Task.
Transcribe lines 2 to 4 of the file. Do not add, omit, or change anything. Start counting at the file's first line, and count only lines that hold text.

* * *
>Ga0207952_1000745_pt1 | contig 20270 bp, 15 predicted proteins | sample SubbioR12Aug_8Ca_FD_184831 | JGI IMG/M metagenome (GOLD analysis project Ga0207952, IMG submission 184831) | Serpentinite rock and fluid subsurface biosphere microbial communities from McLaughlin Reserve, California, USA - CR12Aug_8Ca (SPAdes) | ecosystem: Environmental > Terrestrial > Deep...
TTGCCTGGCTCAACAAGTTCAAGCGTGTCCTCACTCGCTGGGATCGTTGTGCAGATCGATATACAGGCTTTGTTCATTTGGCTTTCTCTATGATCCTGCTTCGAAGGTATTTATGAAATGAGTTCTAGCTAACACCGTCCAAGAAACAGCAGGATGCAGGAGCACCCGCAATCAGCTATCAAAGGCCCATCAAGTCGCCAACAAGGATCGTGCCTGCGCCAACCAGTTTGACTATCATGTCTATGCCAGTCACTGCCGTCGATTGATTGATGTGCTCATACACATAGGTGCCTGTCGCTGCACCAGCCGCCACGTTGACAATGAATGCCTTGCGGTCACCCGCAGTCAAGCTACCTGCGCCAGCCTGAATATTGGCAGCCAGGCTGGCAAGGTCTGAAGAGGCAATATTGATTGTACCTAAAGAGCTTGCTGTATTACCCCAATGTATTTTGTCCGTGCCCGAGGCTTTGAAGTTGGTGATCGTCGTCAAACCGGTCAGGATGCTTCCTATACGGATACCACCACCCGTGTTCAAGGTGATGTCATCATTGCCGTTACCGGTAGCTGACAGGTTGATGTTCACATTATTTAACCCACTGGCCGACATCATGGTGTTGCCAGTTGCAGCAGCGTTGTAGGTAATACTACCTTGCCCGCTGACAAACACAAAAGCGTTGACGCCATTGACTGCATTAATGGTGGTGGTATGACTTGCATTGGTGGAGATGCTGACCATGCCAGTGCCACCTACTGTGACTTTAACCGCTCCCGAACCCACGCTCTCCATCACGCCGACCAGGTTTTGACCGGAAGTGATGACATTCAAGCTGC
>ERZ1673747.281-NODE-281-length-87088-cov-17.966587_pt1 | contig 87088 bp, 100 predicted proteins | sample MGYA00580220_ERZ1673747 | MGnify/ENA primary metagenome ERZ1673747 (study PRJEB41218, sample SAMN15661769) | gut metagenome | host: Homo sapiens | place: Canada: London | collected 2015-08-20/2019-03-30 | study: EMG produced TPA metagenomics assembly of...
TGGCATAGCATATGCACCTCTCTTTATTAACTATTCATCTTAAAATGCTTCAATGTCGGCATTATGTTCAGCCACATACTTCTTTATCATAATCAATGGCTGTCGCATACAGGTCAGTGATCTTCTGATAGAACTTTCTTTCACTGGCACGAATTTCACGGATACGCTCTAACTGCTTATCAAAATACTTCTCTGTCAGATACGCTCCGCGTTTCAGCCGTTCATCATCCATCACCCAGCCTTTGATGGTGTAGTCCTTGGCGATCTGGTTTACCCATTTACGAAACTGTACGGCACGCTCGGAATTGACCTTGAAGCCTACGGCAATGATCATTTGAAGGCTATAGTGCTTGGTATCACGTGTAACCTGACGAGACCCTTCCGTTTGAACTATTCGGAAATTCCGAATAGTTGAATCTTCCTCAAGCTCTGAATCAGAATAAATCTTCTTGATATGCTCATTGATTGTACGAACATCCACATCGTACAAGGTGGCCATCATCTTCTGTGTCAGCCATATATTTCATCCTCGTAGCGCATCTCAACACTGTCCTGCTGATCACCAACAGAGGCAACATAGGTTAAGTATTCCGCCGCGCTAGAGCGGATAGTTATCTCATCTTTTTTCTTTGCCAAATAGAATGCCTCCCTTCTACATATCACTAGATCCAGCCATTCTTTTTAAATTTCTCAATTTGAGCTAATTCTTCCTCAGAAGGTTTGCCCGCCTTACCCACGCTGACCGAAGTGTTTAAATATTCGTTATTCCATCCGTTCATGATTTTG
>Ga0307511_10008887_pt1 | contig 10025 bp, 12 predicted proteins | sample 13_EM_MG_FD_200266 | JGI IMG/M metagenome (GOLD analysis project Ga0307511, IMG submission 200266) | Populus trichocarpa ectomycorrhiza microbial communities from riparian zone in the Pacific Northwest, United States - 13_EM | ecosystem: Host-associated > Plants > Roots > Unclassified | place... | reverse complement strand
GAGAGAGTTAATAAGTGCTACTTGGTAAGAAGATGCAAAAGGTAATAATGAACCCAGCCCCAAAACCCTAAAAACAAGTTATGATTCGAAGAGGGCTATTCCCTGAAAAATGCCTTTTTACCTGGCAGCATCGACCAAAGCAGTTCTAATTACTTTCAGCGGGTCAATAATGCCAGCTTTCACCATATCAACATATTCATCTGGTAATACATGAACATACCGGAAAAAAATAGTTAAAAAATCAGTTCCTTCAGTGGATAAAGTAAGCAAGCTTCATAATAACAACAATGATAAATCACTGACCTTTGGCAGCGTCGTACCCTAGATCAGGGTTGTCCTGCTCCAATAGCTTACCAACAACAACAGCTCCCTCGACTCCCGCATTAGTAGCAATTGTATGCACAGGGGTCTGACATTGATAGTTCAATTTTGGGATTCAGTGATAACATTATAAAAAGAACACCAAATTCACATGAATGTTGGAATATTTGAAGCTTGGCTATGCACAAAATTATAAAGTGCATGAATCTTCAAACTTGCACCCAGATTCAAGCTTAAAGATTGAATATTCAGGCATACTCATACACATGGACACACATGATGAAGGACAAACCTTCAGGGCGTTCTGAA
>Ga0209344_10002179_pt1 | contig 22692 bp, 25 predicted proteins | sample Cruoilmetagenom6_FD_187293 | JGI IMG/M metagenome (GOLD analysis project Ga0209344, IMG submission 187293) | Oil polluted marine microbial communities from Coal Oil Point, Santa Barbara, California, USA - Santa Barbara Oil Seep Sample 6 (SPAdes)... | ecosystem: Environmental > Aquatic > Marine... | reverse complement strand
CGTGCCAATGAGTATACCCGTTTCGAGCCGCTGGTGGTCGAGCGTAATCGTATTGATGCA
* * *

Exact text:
TTGCCTGGCTCAACAAGTTCAAGCGTGTCCTCACTCGCTGGGATCGTTGTGCAGATCGATATACAGGCTTTGTTCATTTGGCTTTCTCTATGATCCTGCTTCGAAGGTATTTATGAAATGAGTTCTAGCTAACACCGTCCAAGAAACAGCAGGATGCAGGAGCACCCGCAATCAGCTATCAAAGGCCCATCAAGTCGCCAACAAGGATCGTGCCTGCGCCAACCAGTTTGACTATCATGTCTATGCCAGTCACTGCCGTCGATTGATTGATGTGCTCATACACATAGGTGCCTGTCGCTGCACCAGCCGCCACGTTGACAATGAATGCCTTGCGGTCACCCGCAGTCAAGCTACCTGCGCCAGCCTGAATATTGGCAGCCAGGCTGGCAAGGTCTGAAGAGGCAATATTGATTGTACCTAAAGAGCTTGCTGTATTACCCCAATGTATTTTGTCCGTGCCCGAGGCTTTGAAGTTGGTGATCGTCGTCAAACCGGTCAGGATGCTTCCTATACGGATACCACCACCCGTGTTCAAGGTGATGTCATCATTGCCGTTACCGGTAGCTGACAGGTTGATGTTCACATTATTTAACCCACTGGCCGACATCATGGTGTTGCCAGTTGCAGCAGCGTTGTAGGTAATACTACCTTGCCCGCTGACAAACACAAAAGCGTTGACGCCATTGACTGCATTAATGGTGGTGGTATGACTTGCATTGGTGGAGATGCTGACCATGCCAGTGCCACCTACTGTGACTTTAACCGCTCCCGAACCCACGCTCTCCATCACGCCGACCAGGTTTTGACCGGAAGTGATGACATTCAAGCTGC
>ERZ1673747.281-NODE-281-length-87088-cov-17.966587_pt1 | contig 87088 bp, 100 predicted proteins | sample MGYA00580220_ERZ1673747 | MGnify/ENA primary metagenome ERZ1673747 (study PRJEB41218, sample SAMN15661769) | gut metagenome | host: Homo sapiens | place: Canada: London | collected 2015-08-20/2019-03-30 | study: EMG produced TPA metagenomics assembly of...
TGGCATAGCATATGCACCTCTCTTTATTAACTATTCATCTTAAAATGCTTCAATGTCGGCATTATGTTCAGCCACATACTTCTTTATCATAATCAATGGCTGTCGCATACAGGTCAGTGATCTTCTGATAGAACTTTCTTTCACTGGCACGAATTTCACGGATACGCTCTAACTGCTTATCAAAATACTTCTCTGTCAGATACGCTCCGCGTTTCAGCCGTTCATCATCCATCACCCAGCCTTTGATGGTGTAGTCCTTGGCGATCTGGTTTACCCATTTACGAAACTGTACGGCACGCTCGGAATTGACCTTGAAGCCTACGGCAATGATCATTTGAAGGCTATAGTGCTTGGTATCACGTGTAACCTGACGAGACCCTTCCGTTTGAACTATTCGGAAATTCCGAATAGTTGAATCTTCCTCAAGCTCTGAATCAGAATAAATCTTCTTGATATGCTCATTGATTGTACGAACATCCACATCGTACAAGGTGGCCATCATCTTCTGTGTCAGCCATATATTTCATCCTCGTAGCGCATCTCAACACTGTCCTGCTGATCACCAACAGAGGCAACATAGGTTAAGTATTCCGCCGCGCTAGAGCGGATAGTTATCTCATCTTTTTTCTTTGCCAAATAGAATGCCTCCCTTCTACATATCACTAGATCCAGCCATTCTTTTTAAATTTCTCAATTTGAGCTAATTCTTCCTCAGAAGGTTTGCCCGCCTTACCCACGCTGACCGAAGTGTTTAAATATTCGTTATTCCATCCGTTCATGATTTTG